Federal judge rejects Trump motion to dismiss charges in classified documents case News
Official White House photo, Public domain, via Wikimedia Commons
Federal judge rejects Trump motion to dismiss charges in classified documents case

The US federal judge overseeing former president Donald Trump’s criminal case regarding his allegedly wrongful detention of classified documents rejected the former president’s motion to dismiss on Thursday in a short, two-page order. Trump sought to dismiss 32 of the 40 pending criminal charges against him in the case. However, Judge Aileen Cannon denied Trump’s claim that the 32 charges were unconstitutionally vague.

Cannon ultimately found that the “resolution of the overall question presented depends too greatly on contested instructional questions about still-fluctuating definitions of statutory terms/phrases as charged.” She also indicated that Trump’s motion to dismiss raised some factual issues, which are best resolved by a jury, who is the “finder of fact” in this case.

Earlier on Thursday, Cannon heard three and a half hours-worth of arguments from federal prosecutors and Trump’s legal counsel concerning the motion to dismiss. Trump’s counsel challenged several phrases within the criminal statute he is charged under. Included among these phrases were: “unauthorized possession,” “relating to the national defense” and “entitled to receive.”

In his motion to dismiss, which was filed with the court on February 22, Trump argued that the language of the criminal statute “is inconsistent with the due process principles and separation-of-powers concerns that animate the vagueness doctrine.” His argument was an echo of prior filings in the case, in which Trump claimed that he retained and declassified the documents for his own private use under the Presidential Records Act.

The vagueness doctrine is a constitutional doctrine which requires that criminal laws explicitly state and define the type of conduct being punished. Overly vague laws are struck down based upon due process concerns, as there is a concern that vague language in criminal statutes may lead to overly broad application and arbitrary enforcement of the laws.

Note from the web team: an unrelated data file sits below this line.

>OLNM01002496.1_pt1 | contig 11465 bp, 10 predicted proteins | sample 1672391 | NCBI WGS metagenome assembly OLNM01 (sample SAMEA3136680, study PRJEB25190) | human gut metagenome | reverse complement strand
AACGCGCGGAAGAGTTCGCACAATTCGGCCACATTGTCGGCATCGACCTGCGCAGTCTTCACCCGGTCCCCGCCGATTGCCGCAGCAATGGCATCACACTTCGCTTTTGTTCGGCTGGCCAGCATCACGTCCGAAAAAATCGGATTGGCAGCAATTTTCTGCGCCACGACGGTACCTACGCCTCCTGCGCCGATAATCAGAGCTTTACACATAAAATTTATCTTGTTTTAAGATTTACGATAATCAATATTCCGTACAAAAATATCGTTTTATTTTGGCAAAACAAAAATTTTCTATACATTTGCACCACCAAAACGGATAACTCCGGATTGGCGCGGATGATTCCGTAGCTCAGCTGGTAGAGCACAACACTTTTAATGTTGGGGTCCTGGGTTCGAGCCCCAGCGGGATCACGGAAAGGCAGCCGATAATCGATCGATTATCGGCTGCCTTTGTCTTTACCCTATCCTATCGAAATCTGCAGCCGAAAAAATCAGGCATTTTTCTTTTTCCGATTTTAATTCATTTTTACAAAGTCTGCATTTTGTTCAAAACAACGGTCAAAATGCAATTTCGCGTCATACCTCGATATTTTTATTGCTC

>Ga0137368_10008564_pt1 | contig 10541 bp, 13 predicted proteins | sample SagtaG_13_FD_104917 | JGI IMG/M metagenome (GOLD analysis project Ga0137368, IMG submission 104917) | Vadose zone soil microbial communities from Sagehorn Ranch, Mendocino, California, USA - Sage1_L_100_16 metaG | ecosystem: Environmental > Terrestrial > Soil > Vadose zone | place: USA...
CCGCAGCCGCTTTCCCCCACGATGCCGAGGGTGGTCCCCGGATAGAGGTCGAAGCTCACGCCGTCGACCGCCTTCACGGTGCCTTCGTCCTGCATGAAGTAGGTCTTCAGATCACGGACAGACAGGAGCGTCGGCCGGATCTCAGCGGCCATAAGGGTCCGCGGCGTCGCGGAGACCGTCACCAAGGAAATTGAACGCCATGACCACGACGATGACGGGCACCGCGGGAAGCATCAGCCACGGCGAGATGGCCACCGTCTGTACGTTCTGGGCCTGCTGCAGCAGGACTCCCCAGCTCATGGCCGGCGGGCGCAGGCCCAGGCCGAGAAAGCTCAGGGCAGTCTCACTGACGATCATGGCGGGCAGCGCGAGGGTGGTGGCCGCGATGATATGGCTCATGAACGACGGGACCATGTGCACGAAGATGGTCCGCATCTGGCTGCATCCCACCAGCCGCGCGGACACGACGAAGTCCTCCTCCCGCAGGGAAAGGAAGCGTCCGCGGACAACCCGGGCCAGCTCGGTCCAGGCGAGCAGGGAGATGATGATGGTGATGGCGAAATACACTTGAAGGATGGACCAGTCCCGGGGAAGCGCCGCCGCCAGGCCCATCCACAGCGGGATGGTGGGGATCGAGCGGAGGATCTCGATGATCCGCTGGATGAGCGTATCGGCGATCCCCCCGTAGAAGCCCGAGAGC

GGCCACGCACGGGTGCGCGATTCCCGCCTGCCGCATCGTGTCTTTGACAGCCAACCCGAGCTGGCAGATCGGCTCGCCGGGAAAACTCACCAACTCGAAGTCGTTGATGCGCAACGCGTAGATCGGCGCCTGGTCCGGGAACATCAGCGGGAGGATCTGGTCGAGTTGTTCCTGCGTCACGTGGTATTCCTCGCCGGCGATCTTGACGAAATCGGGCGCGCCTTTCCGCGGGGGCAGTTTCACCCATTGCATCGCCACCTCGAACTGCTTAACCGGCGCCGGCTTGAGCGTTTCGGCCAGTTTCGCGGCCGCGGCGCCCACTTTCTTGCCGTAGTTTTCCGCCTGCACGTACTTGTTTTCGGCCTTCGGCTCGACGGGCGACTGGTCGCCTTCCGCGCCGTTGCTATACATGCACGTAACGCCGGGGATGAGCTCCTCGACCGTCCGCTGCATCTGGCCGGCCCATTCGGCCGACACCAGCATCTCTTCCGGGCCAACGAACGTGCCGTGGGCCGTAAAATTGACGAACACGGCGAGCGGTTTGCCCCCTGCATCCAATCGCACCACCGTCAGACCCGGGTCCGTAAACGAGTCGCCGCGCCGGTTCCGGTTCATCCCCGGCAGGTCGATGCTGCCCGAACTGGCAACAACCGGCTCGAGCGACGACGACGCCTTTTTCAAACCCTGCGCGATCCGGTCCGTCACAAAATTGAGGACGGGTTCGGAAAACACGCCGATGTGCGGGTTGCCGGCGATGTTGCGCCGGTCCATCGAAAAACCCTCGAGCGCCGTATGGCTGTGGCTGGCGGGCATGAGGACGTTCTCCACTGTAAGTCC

However, federal prosecutors, led by Special Counsel Jack Smith, have pushed back against Trump’s claim. In their response to Trump’s motion to dismiss, federal prosecutors dismissed Trump’s argument as “meritless.” The prosecutors insisted that Trump’s behavior falls squarely within the clearly defined conduct prohibited by the criminal statute. Federal prosecutors argued:

[A]s a former President, Trump could not have failed to understand the paramount importance of protecting the Nation’s national-security and military secrets, including the obligations not to take unauthorized possession of, or willfully retain, national defense information.

The 40 criminal charges in this case against Trump stem from claims that the former president wrongfully took classified government documents with him when he departed the White House on January 20, 2021. These documents included classified descriptions and analyses of US and foreign allies’ defense and weapons capabilities, nuclear information, potential US vulnerabilities and retaliation plans. The indictment clearly stated that Trump was not authorized to possess or retain these classified documents after his tenure as US president came to an end on January 20, 2021. Yet, the documents were discovered by the FBI during an August 2022 search of his Mar-a-Lago private residence in Florida.

It is worth noting that Cannon denied Trump’s motion to dismiss without prejudice. This means that Trump may again raise the same challenge to constitutional vagueness at a later date in the trial.

Cannon also heard arguments on Thursday about Trump’s motion to dismiss based on the former president’s claim of presidential immunity. However, Cannon has not yet issued a decision on the issue of Trump’s potential immunity in this case.

The US Supreme Court is set to hear arguments in April about a separate immunity claim in federal prosecutors’ 2020 election interference case against Trump. While the facts and circumstances surrounding the classified documents case are different from that of the 2020 election interference case, a ruling from the Supreme Court may impact any decision on Trump’s immunity claim.